This entry was posted on October 7th, 2014


By Tristan Pollack Teshigahara

9/23/14: Week 2/Two Days, One Night

Brothers Jean-Pierre and Luc Dardenne are amongst the most socially conscious filmmakers in global cinema today. Their second feature, Rosetta (1999), gave rise to a new labor law that would protect adolescent workers in Belgium. The impact the film had on both the audience and the state was so profound that the law was named the Rosetta Law, after the film’s protagonist. The Dardenne Brothers do not make films that only affect themselves. Rather, they bring acute awareness to the most critical social, political and economic struggles that even today continue to be largely overlooked in contemporary cinema. Since La Promesse (1996), the Dardenne brothers have been perhaps the foremost torchbearers of a tortured and unflinching neo-realist filmmaking, as their films have been lauded for their consistency of style and themes of ubiquitous human struggle. Shooting primarily on location in their hometown of Liege, Belgium, and casting an array of non-professional actors and professional actors, the Dardennes focus their unsparing lens on the spiritual, metaphysical and philosophical consequences of unemployment.

The unique shooting style employed by the Dardennes, perhaps mimicked by other filmmakers, but never surpassed, is often described as naturalistic, but that definition undermines their seemingly simple yet complex approach to capturing realism. Every director may come face-to-face with the limitations of documentary aesthetics, but the Dardennes have offered their own solution to this possible quandary: they allow the viewer to recognize the allegory embedded within each film, giving the viewer the ethical freedom to choose.

Two Days, One Night (2014), the Dardenne’s seventh feature, puts allegory in the forefront. The film opens with Sandra (Marion Cotillard) alarmed by the ringing of her cellphone; she takes the call much to her dismay. Recovering from her sick leave, she learns that the majority of her co-workers have voted to take their bonus (1,000 euros each) in lieu of keeping her on the staff. Initially, Sandra is too demoralized to stand up for herself, but fortunately, her friend and coworker Juliette (Catherine Salée), and Sandra’s husband, Manu (Fabrizio Rongione), show her the support that she needs the most. Juliette manages to confront their company manager M. Dumont (Baptiste Sornin) in the afternoon, persuading him to recast the vote amongst their co-workers with a secret ballot to be held on a Monday morning. Facing fourteen out of sixteen votes against her, Sandra has only two days to track down those coworkers who she believes may consider changing their votes; she reluctantly must visit each of them over the weekend in order to convince at least seven of them to forfeit their bonuses so that she may retain her employment. Thus begins Sandra’s moral journey, as she and her husband drive across Liege, and she simultaneously battles her own debilitating depression.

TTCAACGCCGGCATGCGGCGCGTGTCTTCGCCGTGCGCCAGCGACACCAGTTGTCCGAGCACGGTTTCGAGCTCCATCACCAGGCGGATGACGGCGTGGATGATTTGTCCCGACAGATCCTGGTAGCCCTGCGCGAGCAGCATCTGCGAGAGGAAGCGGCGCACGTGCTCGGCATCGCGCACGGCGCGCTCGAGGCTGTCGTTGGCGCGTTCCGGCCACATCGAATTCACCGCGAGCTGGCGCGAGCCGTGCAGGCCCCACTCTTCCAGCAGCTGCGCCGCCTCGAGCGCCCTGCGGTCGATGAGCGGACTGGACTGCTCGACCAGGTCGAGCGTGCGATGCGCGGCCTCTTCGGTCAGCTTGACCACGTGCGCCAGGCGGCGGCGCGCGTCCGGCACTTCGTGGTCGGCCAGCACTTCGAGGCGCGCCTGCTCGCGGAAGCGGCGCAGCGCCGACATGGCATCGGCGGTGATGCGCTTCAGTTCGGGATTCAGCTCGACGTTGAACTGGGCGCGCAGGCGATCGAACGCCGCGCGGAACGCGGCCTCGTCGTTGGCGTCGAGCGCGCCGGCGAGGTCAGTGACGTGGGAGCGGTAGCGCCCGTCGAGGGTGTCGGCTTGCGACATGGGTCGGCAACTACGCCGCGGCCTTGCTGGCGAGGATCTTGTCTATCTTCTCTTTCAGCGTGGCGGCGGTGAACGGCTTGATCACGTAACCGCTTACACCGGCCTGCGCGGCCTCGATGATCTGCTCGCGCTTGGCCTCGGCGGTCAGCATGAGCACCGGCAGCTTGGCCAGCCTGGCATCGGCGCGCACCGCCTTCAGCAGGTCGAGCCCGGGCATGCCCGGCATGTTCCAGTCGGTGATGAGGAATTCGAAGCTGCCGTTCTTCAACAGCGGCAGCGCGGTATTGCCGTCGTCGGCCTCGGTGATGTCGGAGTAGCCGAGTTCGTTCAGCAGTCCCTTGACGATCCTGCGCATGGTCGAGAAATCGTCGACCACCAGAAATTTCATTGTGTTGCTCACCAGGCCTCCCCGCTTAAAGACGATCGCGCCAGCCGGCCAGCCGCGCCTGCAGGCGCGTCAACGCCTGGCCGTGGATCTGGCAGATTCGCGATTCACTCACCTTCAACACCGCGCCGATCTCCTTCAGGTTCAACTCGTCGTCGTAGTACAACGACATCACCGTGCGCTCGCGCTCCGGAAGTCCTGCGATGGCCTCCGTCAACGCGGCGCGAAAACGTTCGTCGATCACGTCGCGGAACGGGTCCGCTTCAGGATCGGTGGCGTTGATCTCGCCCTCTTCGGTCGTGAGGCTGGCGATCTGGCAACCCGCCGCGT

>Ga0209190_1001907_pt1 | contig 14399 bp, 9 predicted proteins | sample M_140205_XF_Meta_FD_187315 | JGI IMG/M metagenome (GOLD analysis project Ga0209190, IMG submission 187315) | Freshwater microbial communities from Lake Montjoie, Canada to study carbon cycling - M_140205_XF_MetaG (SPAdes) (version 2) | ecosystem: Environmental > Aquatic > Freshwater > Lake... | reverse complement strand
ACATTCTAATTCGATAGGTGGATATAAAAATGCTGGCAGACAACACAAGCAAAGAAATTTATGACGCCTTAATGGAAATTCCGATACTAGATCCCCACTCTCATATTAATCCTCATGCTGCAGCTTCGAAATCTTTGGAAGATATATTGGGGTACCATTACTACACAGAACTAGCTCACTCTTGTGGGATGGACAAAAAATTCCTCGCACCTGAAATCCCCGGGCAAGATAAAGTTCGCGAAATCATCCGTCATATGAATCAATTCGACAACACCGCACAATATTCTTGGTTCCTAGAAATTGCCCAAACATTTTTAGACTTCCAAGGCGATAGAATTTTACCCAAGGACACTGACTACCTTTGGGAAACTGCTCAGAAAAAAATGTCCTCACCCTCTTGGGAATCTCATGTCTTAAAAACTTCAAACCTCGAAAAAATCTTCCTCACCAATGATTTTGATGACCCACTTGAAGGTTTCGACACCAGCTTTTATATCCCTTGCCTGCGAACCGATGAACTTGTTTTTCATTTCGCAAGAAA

What comes next could easily be commonplace or feel like an exposé of Belgium’s blue collar workers, but in the eyes of the Dardennes we are given insight into each possible perspective. As we follow Sandra going door-to-door to the home of each co-worker, it seems we are being asked the same question that she repeatedly asks of them: “There is a secret ballot being held on Monday, will you vote for me so I can stay off the dole?” The results vary each time, but leaves either Sandra or her co-worker in a tenuous emotional and moral state. Suddenly, the overarching meaning of employment changes and becomes specific to each individual. For some, the bonus means supporting a family or providing for a child’s education, or affording home renovations, and in the case of Alphonse (Serge Koto), keeping his own contracted position. In essence, the film draws the viewer into her life-determining dispute, enabling us to form our own perspective.

We soon learn in the denouement of Two Days, One Night that all of Sandra’s travails and sorrow are not in vain. We grow to understand (with her) that it is not her job that she’s fighting for, but something much larger. This is most poignantly conveyed in a very telling exchange between Sandra and her husband as they drive to the home of another co-worker. Here, Sandra stops Manu from turning off the song playing on the car radio. She tells him not to pity her, and then proceeds to turn up the volume of Petula Clark’s ballad “La Nuit N’en Finit Plus” to full blast. The sorrowful tone that emanates from the car evoke and accentuate the pivotal change that has occurred within her. She knows that her job and her family’s livelihood matter the most, but more importantly, she recognizes that establishing a stronger sense of self is something that only she has the power to change. Undoubtedly, the epiphany that Sandra experiences proves to be a positive one: keeping a job is not about fighting for justice or fighting bureaucracy; it is about the way we fight for our lives.